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Live Free or Die Hard
A lot or a little?
The parents' guide to what's in this movie.
What parents need to know
Parents need to know that although this fourth Die Hard movie is the first in the franchise not to get an R rating (which may be more about the culture than the movie itself), it's still full of frequent, noisy, painful-looking violence that yields plenty of injuries and dead bodies. Expect bloody shootings, falls, body smashes, strangulations, punches, slaps, kicks, spectacular car crashes and flips, huge explosions, and ferocious hand-to-hand fights. A boy puts his hand on Lucy's bra during a make-out session; there are also brief cleavage shots and an extended kiss. Language includes an unfinished exclamation of "Yippee-ki-yay, motherf---er," as well as multiple uses of "s--t," "hell," and "ass."
- Parents say
- Kids say
What's the story?
John McClane (Bruce Willis) is back in LIVE FREE OR DIE HARD, full of the retro rightness and righteousness that he's embodied throughout the action-packed series. This installment pits John against a digital world. Nemesis Thomas Gabriel (Timothy Olyphant) is a former Department of Defense superstar upset that his warnings about a vulnerable security system and imminent "information war" were ignored. Now he's seeking vengeance by shutting down all computers, aided by some very athletic associates, his girlfriend Mai (Maggie Q), and the Parkour-inspired Rand (Cyril Raffaelli). So he can keep up, John is supplied with a hacker sidekick, Matt (Justin Long), whom Gabriel wants dead. Assigned to deliver Matt to Washington, D.C., John is soon communicating with FBI agent Bowman (Cliff Curtis). When the feds (along with NSA and Homeland Security) can't solve the crisis, John and Matt take up the slack. And John's answers tend to be violent: explosions, collapsing highways, "killing" a helicopter with a car. Throughout the movie, John displays his trademark crudeness (calling Mai nasty names), unflappable tough guy image, as well as his compassion and determination. Though he's committed, as always, to his "job" (still NYPD) as a means to individual identity, John doesn't claim a national or even an ideological affiliation.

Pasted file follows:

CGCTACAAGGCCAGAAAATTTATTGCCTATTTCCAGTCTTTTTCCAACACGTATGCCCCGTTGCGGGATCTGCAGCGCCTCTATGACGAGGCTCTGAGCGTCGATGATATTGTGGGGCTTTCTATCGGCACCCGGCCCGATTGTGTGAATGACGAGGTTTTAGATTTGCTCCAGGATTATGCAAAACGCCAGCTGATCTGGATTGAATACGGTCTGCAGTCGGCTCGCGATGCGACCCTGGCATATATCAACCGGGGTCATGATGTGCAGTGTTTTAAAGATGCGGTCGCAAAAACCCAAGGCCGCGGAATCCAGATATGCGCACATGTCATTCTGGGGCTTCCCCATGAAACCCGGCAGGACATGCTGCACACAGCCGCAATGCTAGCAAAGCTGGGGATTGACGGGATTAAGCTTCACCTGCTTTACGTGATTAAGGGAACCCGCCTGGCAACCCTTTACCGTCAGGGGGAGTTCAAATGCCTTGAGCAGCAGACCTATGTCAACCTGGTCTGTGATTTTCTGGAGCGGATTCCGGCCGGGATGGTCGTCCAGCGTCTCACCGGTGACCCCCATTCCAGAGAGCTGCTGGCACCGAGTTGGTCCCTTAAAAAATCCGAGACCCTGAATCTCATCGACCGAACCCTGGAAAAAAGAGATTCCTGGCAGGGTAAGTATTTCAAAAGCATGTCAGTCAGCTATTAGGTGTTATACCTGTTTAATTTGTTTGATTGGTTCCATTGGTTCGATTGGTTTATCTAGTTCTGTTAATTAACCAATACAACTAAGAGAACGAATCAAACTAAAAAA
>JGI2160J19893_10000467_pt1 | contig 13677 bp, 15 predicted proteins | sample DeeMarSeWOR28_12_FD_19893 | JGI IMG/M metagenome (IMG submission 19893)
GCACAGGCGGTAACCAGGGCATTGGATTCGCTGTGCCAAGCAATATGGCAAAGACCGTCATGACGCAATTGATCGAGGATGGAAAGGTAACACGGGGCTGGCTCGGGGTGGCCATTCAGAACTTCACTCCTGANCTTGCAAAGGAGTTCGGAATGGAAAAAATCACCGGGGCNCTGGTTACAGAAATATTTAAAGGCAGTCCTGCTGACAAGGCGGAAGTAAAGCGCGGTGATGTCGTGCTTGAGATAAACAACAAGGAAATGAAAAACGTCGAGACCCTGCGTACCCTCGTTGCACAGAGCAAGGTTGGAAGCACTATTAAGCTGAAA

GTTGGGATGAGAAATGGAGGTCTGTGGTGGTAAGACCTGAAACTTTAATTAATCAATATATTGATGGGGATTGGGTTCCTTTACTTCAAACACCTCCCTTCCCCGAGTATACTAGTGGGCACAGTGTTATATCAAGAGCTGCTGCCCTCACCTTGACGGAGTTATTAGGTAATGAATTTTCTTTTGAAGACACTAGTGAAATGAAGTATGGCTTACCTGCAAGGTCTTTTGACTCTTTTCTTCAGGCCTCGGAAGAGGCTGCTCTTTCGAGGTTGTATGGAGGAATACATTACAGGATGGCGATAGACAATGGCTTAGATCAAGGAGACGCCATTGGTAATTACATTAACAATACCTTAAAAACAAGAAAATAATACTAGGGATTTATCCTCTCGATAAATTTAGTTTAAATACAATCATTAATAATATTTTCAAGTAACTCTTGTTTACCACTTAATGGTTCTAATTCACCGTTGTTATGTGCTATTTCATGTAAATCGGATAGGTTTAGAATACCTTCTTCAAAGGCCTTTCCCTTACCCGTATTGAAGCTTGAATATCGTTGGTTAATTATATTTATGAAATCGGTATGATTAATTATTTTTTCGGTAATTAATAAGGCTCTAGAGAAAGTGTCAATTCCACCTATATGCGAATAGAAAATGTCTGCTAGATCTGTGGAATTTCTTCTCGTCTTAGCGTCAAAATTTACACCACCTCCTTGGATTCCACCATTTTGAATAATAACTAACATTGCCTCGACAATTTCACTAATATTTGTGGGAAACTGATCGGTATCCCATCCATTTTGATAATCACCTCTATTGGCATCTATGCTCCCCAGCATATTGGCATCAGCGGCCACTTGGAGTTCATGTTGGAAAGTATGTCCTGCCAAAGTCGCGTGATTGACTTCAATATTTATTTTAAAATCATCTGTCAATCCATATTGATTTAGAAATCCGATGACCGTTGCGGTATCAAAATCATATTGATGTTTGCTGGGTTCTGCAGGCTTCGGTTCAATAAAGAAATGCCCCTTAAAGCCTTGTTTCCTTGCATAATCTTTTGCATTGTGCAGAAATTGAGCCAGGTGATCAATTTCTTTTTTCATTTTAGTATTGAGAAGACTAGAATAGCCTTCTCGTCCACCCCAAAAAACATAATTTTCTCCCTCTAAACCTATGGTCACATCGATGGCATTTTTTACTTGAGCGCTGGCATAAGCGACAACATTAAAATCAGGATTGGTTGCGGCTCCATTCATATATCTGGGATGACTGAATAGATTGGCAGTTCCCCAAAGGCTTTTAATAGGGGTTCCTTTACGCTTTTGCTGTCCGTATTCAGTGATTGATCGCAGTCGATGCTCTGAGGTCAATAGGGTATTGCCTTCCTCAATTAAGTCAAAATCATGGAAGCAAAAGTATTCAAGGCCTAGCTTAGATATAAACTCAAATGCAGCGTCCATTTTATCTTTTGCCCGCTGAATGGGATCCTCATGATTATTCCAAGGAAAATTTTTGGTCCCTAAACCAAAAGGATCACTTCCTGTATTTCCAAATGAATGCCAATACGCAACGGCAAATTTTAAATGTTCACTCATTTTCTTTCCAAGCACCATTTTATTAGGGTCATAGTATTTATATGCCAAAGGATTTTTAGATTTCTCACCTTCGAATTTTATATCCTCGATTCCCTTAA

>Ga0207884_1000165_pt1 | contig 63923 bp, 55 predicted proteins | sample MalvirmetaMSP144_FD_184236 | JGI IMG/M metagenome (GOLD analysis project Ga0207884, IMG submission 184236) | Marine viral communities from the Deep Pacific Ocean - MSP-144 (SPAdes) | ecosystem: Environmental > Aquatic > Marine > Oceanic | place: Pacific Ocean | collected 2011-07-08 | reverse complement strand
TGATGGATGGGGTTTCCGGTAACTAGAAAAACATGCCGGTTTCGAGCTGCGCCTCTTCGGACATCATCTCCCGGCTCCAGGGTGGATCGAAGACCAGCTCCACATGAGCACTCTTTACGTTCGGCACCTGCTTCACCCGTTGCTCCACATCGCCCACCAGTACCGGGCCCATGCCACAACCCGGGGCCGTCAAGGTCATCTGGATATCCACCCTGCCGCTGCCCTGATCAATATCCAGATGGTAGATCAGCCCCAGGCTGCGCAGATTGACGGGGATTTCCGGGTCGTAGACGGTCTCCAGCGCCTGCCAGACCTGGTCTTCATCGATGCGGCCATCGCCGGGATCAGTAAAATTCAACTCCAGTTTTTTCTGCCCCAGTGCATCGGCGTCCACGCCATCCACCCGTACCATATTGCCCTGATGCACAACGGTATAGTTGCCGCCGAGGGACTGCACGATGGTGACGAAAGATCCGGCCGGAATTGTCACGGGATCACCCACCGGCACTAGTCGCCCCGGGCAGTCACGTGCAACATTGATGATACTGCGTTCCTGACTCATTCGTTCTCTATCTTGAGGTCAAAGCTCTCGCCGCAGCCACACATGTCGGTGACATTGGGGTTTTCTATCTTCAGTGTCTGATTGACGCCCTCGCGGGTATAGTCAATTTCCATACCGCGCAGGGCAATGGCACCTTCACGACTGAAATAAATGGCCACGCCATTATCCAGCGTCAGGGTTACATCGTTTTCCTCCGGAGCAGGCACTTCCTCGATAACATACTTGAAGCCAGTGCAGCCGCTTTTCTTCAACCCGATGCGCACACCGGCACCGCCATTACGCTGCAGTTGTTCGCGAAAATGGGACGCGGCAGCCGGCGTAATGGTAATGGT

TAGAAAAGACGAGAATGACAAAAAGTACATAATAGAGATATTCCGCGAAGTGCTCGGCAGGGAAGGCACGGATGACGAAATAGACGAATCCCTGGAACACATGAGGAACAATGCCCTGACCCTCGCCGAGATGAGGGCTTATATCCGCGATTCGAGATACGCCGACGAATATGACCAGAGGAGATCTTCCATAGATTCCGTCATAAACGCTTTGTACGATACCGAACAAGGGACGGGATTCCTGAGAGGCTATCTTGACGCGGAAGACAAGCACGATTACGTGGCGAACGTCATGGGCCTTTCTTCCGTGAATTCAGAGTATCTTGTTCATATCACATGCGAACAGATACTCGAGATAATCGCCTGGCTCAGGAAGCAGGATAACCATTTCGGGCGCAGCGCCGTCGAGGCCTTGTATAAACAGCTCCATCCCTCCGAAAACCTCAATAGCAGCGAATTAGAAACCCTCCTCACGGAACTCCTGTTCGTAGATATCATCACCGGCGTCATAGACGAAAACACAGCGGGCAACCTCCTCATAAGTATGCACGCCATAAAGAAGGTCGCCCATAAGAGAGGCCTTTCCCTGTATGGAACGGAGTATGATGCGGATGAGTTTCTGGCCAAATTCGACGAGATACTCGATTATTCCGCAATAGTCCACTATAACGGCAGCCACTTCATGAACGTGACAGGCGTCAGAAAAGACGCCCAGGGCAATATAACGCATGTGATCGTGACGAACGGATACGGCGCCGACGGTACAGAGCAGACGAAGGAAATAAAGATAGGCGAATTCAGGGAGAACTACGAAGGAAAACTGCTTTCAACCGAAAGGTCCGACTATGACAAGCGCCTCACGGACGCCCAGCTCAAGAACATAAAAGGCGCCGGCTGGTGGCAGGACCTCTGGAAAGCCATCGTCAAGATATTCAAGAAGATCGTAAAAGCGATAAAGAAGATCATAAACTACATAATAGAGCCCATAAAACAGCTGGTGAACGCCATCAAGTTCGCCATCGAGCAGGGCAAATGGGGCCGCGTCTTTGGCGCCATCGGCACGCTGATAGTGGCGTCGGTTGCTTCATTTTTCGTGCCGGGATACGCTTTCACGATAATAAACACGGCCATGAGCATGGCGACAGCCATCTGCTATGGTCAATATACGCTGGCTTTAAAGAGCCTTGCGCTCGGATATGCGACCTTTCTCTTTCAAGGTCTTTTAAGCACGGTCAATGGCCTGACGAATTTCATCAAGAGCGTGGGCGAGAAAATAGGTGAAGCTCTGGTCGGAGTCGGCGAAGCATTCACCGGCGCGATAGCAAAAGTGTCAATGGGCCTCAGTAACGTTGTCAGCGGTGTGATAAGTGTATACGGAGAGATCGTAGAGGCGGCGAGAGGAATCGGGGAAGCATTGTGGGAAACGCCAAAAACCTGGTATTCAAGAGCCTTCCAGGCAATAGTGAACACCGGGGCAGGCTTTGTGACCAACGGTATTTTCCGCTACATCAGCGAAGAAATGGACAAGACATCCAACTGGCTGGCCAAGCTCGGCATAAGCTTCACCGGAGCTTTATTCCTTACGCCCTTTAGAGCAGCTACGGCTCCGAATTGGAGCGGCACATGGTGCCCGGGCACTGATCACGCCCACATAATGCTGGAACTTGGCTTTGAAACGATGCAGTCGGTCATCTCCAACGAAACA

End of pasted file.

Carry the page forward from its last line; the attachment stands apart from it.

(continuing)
Is it any good?
More than the second and third movies, the diverting Live Free grapples with John's cowboy machismo. Reviving an action-movie style that's quite opposed to recent technological acrobatics, comic book antics, or wire-work martial arts, Live Free or Die Hard presents John as a manly man who spends most of the movie filthy and bloodied, less desperate and sentimental than 24's Jack Bauer, but equally adept at handling "terrorists," fake or real. He's also great fun to watch, going all scrunchy-faced during amazing stunts.
Live Free gestures toward a flag-waving U.S. patriotism, set as it is around Independence Day. But it's focused on John's particular renegade-ness. Even if he shares Gabriel's irritation at slow-thinking government officials, John is absolutely heroic -- and always right.
Talk to your kids about ...
Families can talk about why we love action movies. What is it about filmgoers that we like to see things blow up?
Talk with your kids about the difference between real life and fantasy -- even teens (especially if they're driving). Point out that consequences exist -- even if it makes you feel humorless.
- In theaters: June 27, 2007
- On DVD or streaming: November 20, 2007
- Cast: Bruce Willis, Justin Long, Timothy Olyphant
- Director: Len Wiseman
- Studio: Twentieth Century Fox
- Genre: Action/Adventure
- Run time: 129 minutes
- MPAA rating: PG-13
- MPAA explanation: intense sequences of violence and acintense sequences of violence and action, language and a brief sexual situation.
For kids who love action
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Common Sense Media's unbiased ratings are created by expert reviewers and aren't influenced by the product's creators or by any of our funders, affiliates, or partners.